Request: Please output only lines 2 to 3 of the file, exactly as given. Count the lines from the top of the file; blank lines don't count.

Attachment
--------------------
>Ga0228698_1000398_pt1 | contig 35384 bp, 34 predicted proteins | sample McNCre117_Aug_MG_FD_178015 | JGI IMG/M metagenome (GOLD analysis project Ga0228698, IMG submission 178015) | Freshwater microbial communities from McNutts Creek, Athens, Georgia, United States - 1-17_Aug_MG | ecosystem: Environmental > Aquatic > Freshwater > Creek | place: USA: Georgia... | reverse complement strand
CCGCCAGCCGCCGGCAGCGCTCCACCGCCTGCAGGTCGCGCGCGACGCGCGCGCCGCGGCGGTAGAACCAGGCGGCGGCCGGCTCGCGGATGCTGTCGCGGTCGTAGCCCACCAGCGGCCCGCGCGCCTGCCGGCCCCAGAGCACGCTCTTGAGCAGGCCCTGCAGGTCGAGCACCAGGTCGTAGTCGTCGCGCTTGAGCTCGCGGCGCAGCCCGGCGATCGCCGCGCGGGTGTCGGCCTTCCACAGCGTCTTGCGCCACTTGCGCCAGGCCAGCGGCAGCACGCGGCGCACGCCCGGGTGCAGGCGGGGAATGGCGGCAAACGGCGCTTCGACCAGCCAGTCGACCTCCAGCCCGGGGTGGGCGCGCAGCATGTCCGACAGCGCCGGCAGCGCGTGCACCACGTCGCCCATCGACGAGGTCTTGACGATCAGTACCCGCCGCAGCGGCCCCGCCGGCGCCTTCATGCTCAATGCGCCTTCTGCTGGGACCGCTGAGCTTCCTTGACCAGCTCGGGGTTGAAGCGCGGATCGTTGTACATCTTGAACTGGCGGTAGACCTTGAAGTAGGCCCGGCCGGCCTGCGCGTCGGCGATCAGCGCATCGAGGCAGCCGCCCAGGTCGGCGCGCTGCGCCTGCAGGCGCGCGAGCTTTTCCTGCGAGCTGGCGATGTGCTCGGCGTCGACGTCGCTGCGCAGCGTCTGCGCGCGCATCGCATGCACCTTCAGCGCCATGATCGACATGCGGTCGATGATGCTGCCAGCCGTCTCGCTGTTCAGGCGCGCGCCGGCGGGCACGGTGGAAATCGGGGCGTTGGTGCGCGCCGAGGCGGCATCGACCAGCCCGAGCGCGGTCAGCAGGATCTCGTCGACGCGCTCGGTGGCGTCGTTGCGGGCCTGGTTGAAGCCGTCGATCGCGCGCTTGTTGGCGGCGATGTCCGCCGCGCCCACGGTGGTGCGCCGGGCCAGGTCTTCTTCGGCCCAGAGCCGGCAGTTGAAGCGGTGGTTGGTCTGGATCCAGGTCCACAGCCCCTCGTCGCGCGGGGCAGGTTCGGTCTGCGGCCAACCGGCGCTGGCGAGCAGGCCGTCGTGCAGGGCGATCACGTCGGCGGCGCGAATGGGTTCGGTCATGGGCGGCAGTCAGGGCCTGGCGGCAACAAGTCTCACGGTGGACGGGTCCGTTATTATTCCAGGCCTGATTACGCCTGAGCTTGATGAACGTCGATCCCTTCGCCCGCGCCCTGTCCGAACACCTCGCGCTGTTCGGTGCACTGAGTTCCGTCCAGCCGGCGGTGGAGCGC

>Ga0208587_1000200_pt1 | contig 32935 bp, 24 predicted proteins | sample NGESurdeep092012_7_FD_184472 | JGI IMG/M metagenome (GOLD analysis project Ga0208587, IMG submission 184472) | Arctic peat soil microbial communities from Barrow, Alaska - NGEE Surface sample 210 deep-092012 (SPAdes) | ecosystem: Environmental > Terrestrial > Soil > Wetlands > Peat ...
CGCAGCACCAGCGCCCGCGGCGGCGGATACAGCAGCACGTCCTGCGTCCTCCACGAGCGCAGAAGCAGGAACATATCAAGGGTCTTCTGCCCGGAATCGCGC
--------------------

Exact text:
CCGCCAGCCGCCGGCAGCGCTCCACCGCCTGCAGGTCGCGCGCGACGCGCGCGCCGCGGCGGTAGAACCAGGCGGCGGCCGGCTCGCGGATGCTGTCGCGGTCGTAGCCCACCAGCGGCCCGCGCGCCTGCCGGCCCCAGAGCACGCTCTTGAGCAGGCCCTGCAGGTCGAGCACCAGGTCGTAGTCGTCGCGCTTGAGCTCGCGGCGCAGCCCGGCGATCGCCGCGCGGGTGTCGGCCTTCCACAGCGTCTTGCGCCACTTGCGCCAGGCCAGCGGCAGCACGCGGCGCACGCCCGGGTGCAGGCGGGGAATGGCGGCAAACGGCGCTTCGACCAGCCAGTCGACCTCCAGCCCGGGGTGGGCGCGCAGCATGTCCGACAGCGCCGGCAGCGCGTGCACCACGTCGCCCATCGACGAGGTCTTGACGATCAGTACCCGCCGCAGCGGCCCCGCCGGCGCCTTCATGCTCAATGCGCCTTCTGCTGGGACCGCTGAGCTTCCTTGACCAGCTCGGGGTTGAAGCGCGGATCGTTGTACATCTTGAACTGGCGGTAGACCTTGAAGTAGGCCCGGCCGGCCTGCGCGTCGGCGATCAGCGCATCGAGGCAGCCGCCCAGGTCGGCGCGCTGCGCCTGCAGGCGCGCGAGCTTTTCCTGCGAGCTGGCGATGTGCTCGGCGTCGACGTCGCTGCGCAGCGTCTGCGCGCGCATCGCATGCACCTTCAGCGCCATGATCGACATGCGGTCGATGATGCTGCCAGCCGTCTCGCTGTTCAGGCGCGCGCCGGCGGGCACGGTGGAAATCGGGGCGTTGGTGCGCGCCGAGGCGGCATCGACCAGCCCGAGCGCGGTCAGCAGGATCTCGTCGACGCGCTCGGTGGCGTCGTTGCGGGCCTGGTTGAAGCCGTCGATCGCGCGCTTGTTGGCGGCGATGTCCGCCGCGCCCACGGTGGTGCGCCGGGCCAGGTCTTCTTCGGCCCAGAGCCGGCAGTTGAAGCGGTGGTTGGTCTGGATCCAGGTCCACAGCCCCTCGTCGCGCGGGGCAGGTTCGGTCTGCGGCCAACCGGCGCTGGCGAGCAGGCCGTCGTGCAGGGCGATCACGTCGGCGGCGCGAATGGGTTCGGTCATGGGCGGCAGTCAGGGCCTGGCGGCAACAAGTCTCACGGTGGACGGGTCCGTTATTATTCCAGGCCTGATTACGCCTGAGCTTGATGAACGTCGATCCCTTCGCCCGCGCCCTGTCCGAACACCTCGCGCTGTTCGGTGCACTGAGTTCCGTCCAGCCGGCGGTGGAGCGC

>Ga0208587_1000200_pt1 | contig 32935 bp, 24 predicted proteins | sample NGESurdeep092012_7_FD_184472 | JGI IMG/M metagenome (GOLD analysis project Ga0208587, IMG submission 184472) | Arctic peat soil microbial communities from Barrow, Alaska - NGEE Surface sample 210 deep-092012 (SPAdes) | ecosystem: Environmental > Terrestrial > Soil > Wetlands > Peat ...